“I hate the medicine!” He cried and pushed it away.
I said, “If you spill it, we have to go back to the doctor and he will force you take it.” (I avoided mention of the word “shot”.)
More refusals, more crying, more attempts to push it out of sight. I finally resigned to doing it the old fashioned way. I sucked the liquid into a dose syringe and told him I was going to have to make him take it. We go to the couch and I wrap my legs around his legs, wrap one arm around him to hold both of his hands, and begin to slowly inject the liquid into his mouth.
He screamed in fear. I hated it. It felt like I was violating him, but I didn’t know what other option I had. I wanted him to get well.
As in the past, he nearly choked on it and I had to sit him up so he wouldn’t. He was crying that it tasted bad. He refused to close his mouth or swallow. He just cried and saliva dripped from his open mouth as he said, “Ugh!” over and over.
I told him to take a drink, eat candy; but he refused. The taste on his tongue was everything. He couldn’t think of anything else. I wiped off his hands and face where sticky medicine was quickly drying. He begged for me to wipe his tongue, drool dripping.
I acted calm because my freaking out would help nothing. I acted like it was no big deal. I acted like he was not in distress. I hoped my acting would demonstrate the calm I wanted him to have.
And then he vomited. All the medicine and his orange soda from earlier were all over the floor. He walked up to me and wiped his mouth on my shirt. Somehow I ended up with it in my hair. I took him to the bathroom to wash his hands which were covered with vomit. I scrubbed quickly, wanting to erase the trauma. I got him clean and put my hair under the water, scrubbing it with anti-bacterial soap.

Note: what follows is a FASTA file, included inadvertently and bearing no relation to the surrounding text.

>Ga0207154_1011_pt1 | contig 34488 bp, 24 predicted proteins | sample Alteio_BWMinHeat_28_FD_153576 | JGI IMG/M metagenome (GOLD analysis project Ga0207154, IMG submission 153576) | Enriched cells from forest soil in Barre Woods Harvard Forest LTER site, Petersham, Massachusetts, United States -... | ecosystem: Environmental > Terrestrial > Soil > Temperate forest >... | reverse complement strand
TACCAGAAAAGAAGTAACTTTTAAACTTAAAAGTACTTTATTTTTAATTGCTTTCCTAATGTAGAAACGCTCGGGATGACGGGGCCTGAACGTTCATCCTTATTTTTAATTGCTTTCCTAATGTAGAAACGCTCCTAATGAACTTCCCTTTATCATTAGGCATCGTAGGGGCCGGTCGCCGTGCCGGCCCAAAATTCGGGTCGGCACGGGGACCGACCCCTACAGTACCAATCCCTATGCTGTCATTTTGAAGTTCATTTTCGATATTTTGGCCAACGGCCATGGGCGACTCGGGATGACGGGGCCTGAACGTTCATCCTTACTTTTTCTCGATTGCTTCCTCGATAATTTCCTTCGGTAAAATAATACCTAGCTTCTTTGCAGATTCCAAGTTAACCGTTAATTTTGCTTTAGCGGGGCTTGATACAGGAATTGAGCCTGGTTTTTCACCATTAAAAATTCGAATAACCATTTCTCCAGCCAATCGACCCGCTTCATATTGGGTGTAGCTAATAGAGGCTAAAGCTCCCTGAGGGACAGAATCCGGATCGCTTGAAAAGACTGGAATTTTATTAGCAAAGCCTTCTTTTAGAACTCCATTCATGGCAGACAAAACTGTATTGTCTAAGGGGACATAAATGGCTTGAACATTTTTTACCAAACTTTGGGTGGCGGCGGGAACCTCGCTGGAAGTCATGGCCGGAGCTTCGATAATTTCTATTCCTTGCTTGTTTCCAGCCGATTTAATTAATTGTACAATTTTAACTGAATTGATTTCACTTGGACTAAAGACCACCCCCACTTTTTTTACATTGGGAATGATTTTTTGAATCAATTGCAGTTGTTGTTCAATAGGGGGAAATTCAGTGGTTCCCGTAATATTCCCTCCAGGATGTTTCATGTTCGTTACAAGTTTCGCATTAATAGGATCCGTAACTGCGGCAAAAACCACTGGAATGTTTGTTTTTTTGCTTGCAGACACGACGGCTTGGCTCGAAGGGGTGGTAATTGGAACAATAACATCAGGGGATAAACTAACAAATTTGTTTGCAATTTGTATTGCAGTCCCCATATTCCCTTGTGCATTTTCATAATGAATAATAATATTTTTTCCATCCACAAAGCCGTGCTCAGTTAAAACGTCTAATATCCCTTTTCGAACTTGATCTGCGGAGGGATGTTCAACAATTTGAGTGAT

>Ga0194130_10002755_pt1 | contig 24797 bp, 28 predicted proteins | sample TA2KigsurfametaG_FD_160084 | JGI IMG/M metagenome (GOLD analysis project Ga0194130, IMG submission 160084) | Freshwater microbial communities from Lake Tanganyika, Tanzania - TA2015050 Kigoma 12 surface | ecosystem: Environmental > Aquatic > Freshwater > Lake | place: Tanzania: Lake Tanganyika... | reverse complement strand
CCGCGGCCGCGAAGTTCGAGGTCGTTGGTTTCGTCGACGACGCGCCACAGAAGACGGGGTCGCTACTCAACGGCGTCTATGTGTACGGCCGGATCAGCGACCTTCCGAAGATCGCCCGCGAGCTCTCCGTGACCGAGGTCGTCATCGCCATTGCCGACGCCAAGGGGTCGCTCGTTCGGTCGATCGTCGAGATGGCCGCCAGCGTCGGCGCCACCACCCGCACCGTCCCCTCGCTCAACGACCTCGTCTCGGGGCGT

He said, “I will never take medicine again!” He was mournful, a boy suffering a terrible loss. He said, “Now the germs will grow and I will have more of them and I will not get better.”
Because he is six, he can reason. But he understands things in a magnified way… that medicines are not just unpleasant, they make you vomit; that doctors listen to your heart, but they also may hurt you; that germs exist and can kill you. He is VERY reasonable.
When I called the doctor and explained what happened, the initial response was to suggest he eat before taking the medicine. I explained that he did not vomit because of having no food, he vomited because the taste/feel of the medicine made him gag.
I said, “I don’t know if you saw on his chart, but he is autistic.”
He said, “Yes, but autism doesn’t cause–”
I cut him off to repeat what I had said in the office, “He’s very sensitive to unpleasant tastes or textures, but has a high pain tolerance for physical pain. I think he’d handle the shot better.”
And finally he listened, and again, I felt like I had failed. I had failed in a different way, by assuming that I was doing a bad job as a parent just because someone with a title thinks my kid can do more than I think he can. I let a stranger judge me, and him, in a way I felt instinctively was not accurate.
I don’t blame the doctor. He is working with me to figure out what is best for my son. I believe he meant well and he continues to be genuinely concerned about this situation.
But I do blame myself for pretending we are something we’re not. And for that, (and everything else, especially the fact that I had vomit in my hair), I felt like hiding in the closet and crying.